Merkel spurns Obama’s stimulus plea, keeps cashbox closed as she
Just as the German chancellor vetoed a bailout for eastern Europe on March 1, she is now leading European opposition to US President Barack Obama’s call for a global pump-priming package. She’ll determine the fate of a $6.4 billion infrastructure proposal at an EU summit in Brussels later this week. “It’s Merkel who holds the key to the cashbox, and she doesn’t want to give it up,” says Jean-Dominique Giuliani, chairman of the Robert Schuman Foundation, a research center in Paris.
Merkel’s rejection of more stimulus touched off the first trans-Atlantic clash of the Obama administration and led critics to say she risks deepening the global recession. Even as finance ministers from the Group of 20 nations were meeting in southern England March 14, seeking to paper over differences with a pledge to deliver a “sustained effort” to boost growth, Merkel was 67 km away in London, defending her opposition to further spending.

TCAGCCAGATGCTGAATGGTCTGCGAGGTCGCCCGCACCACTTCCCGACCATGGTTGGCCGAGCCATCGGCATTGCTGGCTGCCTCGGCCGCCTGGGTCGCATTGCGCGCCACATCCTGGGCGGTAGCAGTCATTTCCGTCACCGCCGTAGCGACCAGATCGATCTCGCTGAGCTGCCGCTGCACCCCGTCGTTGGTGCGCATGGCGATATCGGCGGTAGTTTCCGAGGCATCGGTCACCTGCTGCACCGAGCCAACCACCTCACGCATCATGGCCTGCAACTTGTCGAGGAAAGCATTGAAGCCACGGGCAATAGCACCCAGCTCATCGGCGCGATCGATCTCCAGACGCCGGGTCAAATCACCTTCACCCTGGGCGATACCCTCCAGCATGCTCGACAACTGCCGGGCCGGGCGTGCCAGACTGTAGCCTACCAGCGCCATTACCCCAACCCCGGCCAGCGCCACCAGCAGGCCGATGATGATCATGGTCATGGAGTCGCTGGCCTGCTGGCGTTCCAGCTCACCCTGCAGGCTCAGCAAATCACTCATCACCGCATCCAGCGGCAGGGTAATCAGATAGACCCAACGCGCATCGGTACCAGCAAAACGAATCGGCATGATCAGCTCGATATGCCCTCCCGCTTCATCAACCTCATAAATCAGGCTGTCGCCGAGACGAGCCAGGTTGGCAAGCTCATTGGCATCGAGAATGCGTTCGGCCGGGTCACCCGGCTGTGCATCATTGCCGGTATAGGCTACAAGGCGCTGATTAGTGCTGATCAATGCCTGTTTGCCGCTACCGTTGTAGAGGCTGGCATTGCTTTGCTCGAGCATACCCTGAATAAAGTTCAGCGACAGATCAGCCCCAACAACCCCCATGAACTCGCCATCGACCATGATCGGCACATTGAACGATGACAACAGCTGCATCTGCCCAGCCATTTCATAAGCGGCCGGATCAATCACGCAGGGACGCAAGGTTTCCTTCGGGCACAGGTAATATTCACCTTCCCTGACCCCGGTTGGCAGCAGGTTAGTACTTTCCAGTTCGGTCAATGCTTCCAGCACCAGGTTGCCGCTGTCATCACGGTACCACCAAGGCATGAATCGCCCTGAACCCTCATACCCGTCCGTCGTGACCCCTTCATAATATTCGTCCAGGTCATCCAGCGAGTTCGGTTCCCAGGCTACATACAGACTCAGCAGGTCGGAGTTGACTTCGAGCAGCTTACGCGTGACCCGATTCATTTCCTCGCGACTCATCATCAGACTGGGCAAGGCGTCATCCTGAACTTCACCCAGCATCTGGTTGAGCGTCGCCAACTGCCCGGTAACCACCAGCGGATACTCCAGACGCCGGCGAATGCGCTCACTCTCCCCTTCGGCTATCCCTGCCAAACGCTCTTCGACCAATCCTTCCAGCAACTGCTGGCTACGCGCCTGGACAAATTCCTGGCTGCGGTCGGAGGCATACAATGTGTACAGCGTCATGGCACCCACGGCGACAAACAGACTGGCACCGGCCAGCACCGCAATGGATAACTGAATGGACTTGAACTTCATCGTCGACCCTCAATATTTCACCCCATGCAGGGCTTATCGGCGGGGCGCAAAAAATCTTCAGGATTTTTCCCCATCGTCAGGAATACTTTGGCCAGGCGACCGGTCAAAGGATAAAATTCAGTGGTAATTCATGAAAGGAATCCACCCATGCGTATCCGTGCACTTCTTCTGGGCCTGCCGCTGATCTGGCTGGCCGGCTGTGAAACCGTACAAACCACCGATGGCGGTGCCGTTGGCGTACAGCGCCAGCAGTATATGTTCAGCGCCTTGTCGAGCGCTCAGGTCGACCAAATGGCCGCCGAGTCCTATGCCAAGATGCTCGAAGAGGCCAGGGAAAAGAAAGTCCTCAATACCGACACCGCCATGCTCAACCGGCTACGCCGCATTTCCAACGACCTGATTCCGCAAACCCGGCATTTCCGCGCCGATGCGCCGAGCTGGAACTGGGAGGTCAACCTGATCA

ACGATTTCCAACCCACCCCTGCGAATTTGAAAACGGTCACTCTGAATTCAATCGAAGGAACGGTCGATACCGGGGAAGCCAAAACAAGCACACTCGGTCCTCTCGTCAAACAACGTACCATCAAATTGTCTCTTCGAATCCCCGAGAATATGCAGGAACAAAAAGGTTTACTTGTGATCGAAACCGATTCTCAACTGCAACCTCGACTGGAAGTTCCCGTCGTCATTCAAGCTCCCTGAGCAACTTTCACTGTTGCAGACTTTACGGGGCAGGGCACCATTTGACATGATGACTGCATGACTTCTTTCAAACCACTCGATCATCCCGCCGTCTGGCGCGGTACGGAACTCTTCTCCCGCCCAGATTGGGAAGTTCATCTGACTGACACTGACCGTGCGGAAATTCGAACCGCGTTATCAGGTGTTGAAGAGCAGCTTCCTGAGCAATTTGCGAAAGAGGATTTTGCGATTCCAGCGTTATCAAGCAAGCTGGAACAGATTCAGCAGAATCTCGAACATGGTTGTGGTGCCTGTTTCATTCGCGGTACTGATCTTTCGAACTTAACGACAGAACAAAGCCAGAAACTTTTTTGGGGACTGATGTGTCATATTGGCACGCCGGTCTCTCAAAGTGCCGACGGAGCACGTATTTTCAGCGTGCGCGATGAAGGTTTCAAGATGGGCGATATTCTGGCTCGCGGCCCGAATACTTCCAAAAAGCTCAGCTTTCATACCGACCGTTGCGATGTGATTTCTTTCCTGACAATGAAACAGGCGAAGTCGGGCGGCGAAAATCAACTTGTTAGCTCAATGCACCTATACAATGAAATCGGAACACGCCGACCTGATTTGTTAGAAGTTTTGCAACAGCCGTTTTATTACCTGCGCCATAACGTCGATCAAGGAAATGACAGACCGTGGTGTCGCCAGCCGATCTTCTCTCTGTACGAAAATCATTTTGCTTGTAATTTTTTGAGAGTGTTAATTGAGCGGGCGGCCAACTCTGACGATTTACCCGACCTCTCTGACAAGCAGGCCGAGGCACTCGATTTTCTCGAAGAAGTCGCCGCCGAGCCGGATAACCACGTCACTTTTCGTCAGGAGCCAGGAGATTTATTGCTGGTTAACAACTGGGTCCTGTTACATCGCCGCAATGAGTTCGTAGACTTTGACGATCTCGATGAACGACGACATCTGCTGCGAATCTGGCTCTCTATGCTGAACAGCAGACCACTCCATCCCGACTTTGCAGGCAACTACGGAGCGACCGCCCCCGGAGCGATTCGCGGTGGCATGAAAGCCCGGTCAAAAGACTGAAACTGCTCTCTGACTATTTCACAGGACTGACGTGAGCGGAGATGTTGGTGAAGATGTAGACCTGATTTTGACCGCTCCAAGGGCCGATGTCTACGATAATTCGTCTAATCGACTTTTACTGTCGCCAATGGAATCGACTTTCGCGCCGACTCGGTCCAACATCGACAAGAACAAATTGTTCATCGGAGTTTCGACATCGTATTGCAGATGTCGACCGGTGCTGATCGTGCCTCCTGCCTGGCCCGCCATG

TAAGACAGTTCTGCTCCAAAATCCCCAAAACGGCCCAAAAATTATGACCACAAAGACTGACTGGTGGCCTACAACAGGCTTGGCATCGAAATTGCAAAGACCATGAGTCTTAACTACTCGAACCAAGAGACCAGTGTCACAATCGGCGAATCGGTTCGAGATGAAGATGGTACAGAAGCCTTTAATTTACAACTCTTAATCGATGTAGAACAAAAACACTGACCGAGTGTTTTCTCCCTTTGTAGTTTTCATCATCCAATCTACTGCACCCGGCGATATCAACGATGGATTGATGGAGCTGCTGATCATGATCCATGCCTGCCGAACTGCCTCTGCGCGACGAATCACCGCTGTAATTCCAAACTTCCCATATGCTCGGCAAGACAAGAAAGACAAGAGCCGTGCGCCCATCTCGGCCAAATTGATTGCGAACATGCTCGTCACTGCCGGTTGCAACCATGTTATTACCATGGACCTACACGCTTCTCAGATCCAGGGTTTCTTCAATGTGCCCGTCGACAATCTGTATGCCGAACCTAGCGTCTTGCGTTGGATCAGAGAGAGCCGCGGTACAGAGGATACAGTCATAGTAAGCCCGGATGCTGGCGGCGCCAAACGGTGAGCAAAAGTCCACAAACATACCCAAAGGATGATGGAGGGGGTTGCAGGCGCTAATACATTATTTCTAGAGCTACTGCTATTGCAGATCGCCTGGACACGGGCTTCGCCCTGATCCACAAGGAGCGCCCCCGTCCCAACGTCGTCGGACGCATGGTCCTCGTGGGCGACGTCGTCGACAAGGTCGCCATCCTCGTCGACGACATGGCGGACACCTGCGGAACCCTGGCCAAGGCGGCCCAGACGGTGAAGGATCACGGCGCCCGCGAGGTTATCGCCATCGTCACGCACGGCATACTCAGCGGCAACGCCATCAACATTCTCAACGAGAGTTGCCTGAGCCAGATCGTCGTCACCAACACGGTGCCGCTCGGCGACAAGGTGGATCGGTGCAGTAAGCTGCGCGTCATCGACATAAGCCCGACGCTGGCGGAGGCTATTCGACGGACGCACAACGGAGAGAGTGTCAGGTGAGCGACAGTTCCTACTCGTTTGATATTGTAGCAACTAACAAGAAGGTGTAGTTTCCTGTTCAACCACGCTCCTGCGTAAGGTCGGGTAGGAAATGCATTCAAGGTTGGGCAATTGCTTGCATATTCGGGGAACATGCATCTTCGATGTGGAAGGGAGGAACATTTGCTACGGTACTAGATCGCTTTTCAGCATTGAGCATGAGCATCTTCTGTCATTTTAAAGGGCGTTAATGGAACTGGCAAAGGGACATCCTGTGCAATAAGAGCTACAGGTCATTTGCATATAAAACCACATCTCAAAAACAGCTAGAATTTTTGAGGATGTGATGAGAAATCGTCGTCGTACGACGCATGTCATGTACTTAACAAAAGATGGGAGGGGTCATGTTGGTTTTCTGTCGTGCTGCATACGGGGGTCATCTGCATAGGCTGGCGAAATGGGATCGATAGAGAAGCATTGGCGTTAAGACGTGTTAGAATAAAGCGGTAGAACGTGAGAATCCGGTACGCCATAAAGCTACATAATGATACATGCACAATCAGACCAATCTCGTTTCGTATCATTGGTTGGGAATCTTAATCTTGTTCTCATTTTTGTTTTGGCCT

“Germany really has contributed its share,” said Merkel, 54, as she stood alongside Brown, the U.K. prime minister.
The remarks were her third rebuff in three days to Obama’s March 11 call for “concerted action around the globe to jump- start the economy,” comments echoed by Lawrence Summers, his top economic adviser, and Treasury Secretary Timothy Geithner.
It is a reversion to type for Germany,
Be the first to comment.